Pa, w)io is Andy Condor c
Andy Condor, my son, is a geu
tleman whose breath is reeking
with the fumes of sulphur, arsenic,
copper, lead and other deleterious
substances. He lives with Marcus
Daly and aspires to hob-nob with
our state officers.
* *
The best argument that has yet
been advanced in favor of Anacon-"
da for the state capital, is that it is
such an unhealthy place that our
law makers will rush their business
through as rapidly as possible and
go home. No one will voluntarily
expose himself to the danger of
contracting disease or remain in an
unhealthy locality longer than
necessary. Dead locks would never
occur because a dose of smelter
fumes would prove to be a very
efficient so'vent. It is a base slan
der on the medical profession that
they are eacouraging the Anacon
da boom in order to increase the
number of their patients.
* *
Helena for the capital, Dupuyer
for the county seat. Magic words!
Beautiful combination ! The sen
tence flows easily from the tongue.
The vo*es will flow easily from the
hand. The 6th. of next November
will see both of them accomplished
facts. Quill Driver.
The Peoples Party Convention.
It may not be generally known,
but it is true nevertheless, that the
populists have held a convention
and put as near a full ticket in the
field as was possible in view of the
limited membership in the party.
The convention was rapped to
order at 2 p. m. by S. F. Ralston,
jr., temporary chairman, and com
mittees were appointed but it was
not till 7 or 8 in the evening that
the populist gun was sufficiently
loaded to go off. There were in
the meantime very many harsh
words said in caucus which leaked
out afterwards, but in the end the
kickers wjre silenced and all nomi
nations went exactly as they were
planned beforehand. Following is
the ticket.
Senator—J. E. Erickson, whose postofflce
address is Choteau.
Sheriff—A. B. Hamilton, whose address is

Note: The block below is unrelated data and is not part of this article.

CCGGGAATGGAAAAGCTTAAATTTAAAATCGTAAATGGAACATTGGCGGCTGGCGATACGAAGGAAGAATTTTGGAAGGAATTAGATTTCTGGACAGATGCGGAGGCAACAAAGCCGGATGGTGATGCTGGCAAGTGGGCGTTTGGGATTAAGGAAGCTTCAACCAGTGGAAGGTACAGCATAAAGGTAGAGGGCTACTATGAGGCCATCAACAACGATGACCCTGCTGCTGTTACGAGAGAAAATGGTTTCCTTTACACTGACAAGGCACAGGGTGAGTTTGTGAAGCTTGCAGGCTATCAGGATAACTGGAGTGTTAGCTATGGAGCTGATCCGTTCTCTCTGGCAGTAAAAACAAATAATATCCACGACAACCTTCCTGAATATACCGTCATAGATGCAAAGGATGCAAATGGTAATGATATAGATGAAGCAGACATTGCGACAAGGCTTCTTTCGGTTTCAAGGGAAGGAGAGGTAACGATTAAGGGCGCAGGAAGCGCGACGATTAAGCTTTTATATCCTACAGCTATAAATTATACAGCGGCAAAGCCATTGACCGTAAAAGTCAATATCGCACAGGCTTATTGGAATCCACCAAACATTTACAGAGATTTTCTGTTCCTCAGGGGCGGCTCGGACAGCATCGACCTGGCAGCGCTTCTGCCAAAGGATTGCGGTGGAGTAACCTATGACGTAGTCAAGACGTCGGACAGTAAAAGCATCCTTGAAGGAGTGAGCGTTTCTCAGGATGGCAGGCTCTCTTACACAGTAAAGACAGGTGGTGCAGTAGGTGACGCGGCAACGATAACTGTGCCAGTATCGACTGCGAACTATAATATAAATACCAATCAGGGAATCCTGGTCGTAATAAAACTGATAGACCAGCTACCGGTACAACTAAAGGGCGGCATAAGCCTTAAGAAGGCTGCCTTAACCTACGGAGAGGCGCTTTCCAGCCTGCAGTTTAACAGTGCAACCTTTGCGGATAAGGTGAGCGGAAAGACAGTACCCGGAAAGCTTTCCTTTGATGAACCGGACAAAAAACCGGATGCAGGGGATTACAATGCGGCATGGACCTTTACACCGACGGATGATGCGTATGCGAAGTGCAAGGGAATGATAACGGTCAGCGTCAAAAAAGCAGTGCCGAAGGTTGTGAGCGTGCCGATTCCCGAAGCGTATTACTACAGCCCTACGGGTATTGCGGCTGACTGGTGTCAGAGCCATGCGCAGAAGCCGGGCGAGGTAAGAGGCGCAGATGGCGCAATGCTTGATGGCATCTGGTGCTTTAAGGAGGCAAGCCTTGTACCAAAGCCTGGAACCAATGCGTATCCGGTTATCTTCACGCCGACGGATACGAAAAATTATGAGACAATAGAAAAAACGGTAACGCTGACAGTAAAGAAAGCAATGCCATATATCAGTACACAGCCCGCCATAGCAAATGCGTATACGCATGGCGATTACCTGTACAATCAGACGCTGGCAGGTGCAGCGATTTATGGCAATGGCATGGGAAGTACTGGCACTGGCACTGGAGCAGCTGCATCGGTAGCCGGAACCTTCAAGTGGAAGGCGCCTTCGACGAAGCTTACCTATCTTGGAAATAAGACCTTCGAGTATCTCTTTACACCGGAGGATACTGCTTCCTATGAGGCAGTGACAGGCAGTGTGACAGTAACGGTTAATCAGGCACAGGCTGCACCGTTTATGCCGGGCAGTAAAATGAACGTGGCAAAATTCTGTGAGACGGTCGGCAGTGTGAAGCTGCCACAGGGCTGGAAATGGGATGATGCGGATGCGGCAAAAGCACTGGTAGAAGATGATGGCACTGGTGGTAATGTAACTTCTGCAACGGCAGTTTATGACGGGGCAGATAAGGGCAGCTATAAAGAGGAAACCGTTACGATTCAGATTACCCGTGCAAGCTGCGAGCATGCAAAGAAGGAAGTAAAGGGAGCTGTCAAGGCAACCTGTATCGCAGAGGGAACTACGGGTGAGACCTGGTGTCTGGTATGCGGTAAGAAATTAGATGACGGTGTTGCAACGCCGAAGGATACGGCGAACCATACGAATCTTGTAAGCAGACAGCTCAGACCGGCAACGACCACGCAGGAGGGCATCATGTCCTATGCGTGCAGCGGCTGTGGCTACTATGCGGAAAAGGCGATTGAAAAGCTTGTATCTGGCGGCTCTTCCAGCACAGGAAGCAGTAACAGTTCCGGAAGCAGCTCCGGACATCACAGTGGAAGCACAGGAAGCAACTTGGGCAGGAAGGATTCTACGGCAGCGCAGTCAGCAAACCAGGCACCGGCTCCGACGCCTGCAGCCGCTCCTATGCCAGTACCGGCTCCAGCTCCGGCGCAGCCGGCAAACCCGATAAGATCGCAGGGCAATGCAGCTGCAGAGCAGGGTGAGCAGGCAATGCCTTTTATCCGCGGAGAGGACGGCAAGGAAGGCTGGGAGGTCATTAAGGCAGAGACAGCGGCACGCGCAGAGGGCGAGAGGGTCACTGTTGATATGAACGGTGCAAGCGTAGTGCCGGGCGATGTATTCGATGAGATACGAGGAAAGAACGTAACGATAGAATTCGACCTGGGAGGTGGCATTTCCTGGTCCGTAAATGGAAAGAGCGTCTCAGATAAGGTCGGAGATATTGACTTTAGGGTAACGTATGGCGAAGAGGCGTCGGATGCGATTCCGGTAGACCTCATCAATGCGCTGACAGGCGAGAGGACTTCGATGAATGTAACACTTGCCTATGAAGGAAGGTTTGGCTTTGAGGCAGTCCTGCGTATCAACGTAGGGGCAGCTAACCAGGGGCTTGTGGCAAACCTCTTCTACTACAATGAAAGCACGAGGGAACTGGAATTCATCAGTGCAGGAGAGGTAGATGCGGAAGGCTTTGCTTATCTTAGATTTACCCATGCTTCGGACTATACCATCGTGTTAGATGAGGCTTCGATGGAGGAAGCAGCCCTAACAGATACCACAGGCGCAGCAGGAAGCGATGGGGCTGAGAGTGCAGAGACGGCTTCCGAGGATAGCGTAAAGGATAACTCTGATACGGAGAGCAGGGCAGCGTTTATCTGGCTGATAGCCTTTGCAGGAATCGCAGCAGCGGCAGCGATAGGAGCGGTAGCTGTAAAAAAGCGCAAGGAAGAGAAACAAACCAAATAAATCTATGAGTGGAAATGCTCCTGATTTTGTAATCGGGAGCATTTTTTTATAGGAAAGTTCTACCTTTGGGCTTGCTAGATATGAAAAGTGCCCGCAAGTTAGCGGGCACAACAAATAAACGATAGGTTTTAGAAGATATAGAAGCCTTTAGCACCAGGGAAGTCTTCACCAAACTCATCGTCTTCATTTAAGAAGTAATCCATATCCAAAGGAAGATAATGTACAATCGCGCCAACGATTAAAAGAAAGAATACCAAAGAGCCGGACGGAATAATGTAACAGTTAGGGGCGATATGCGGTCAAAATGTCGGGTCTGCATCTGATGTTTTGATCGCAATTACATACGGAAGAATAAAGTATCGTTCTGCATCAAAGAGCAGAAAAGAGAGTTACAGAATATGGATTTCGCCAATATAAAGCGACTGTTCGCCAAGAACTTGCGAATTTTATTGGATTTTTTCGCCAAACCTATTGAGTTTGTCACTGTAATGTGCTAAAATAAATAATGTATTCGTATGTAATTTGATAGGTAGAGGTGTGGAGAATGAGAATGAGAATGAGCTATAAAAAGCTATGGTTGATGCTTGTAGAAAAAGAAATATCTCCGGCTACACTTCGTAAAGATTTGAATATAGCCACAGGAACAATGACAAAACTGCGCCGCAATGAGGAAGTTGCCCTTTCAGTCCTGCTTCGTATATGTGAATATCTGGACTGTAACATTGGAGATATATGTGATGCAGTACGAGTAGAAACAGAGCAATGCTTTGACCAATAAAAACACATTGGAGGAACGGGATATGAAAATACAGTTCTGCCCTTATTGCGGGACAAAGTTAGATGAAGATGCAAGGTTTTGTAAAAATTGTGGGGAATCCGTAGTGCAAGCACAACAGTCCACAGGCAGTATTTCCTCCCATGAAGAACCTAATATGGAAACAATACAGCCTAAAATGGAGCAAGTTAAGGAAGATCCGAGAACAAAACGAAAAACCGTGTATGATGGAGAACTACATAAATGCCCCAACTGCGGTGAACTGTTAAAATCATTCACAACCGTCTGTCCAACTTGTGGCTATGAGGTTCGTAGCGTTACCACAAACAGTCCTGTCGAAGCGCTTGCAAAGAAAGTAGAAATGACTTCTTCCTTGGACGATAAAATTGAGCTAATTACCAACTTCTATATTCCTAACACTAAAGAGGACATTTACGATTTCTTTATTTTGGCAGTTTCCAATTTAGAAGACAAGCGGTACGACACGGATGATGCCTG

Clerk and Recorder—J. E. Wamsley, whoso
address is Choteau.
Clerk Dlst. Court—S. McDonald, (rep) Cho
Treasurer—Al McDonald, Choteau.
Supt Schools—E. A. Hardin, (dem) Choteau.
Co. Att'y—James Sulgrove, (rep) Choteau.
Coroner—Jacob Schmidt, (dem) Choteau.
Co. Com'r—Frank Truchot, Choteau.
" " Joe Hilff*»y (dem) Shelby.
" " A. J. Van Buskirk, Shelby.
Public Adm'r—John Hobbins, Brighton.
Representative—J. K. Stauffer, Shelby.
The presence of so many Choteau
people on the ticket is explained
when it is u derstood that the
whole populist scheme emanated
from the brains of Choteau office
seekers. It might have been a
ticket composed entirely of Cho
teau people bad not Laborer Ham
ilton thought a think which show
ed him—astute politician and office
holder for twenty yea"s that he
is—that the ticket would look bad
ly balanced if the country should
not get something. So he made a
speech indicating his party's desire
to act fairly with its country breth
ren, and by way of insuring har
mony the country brethren were
given four out of the thirteen nom
inations that were made. This dis
tribution may have been fair after
all, as it is likely Choteau office
seekers will furnish nearly all the
votes the ticket gets.
The populist claim to be the peo
ple's party but when the dear peo
ple selected delegates to this con
vention is as much shrouded in
mystery as the identity of the man
who struck Biily Patterson. No
primaries were called, no bells were
rung, no banners waved—the dele
gates seemed to have had "a call"
to attend and vote for candidates
already selected. Is it possible that
this people's party convention was
packed beforehand by "those heav
enly twins" Samuel Frank Ralston
and Alfred Bull Hamilton.
Is it possible that this party,
whose mission is to hasten the mil
lenium, whose object is to banish
poverty from the earth, whose pur
pose is to make all men pure, whose
claim is that thev are nearer to the
hearts of the people than any
other—I say is it possible that this
party is to be controlled by a clique
of office seekers who, with an hog's
insatiable appetite, claim all the
paying offices.
The question naturally arises,
when do the dear people get their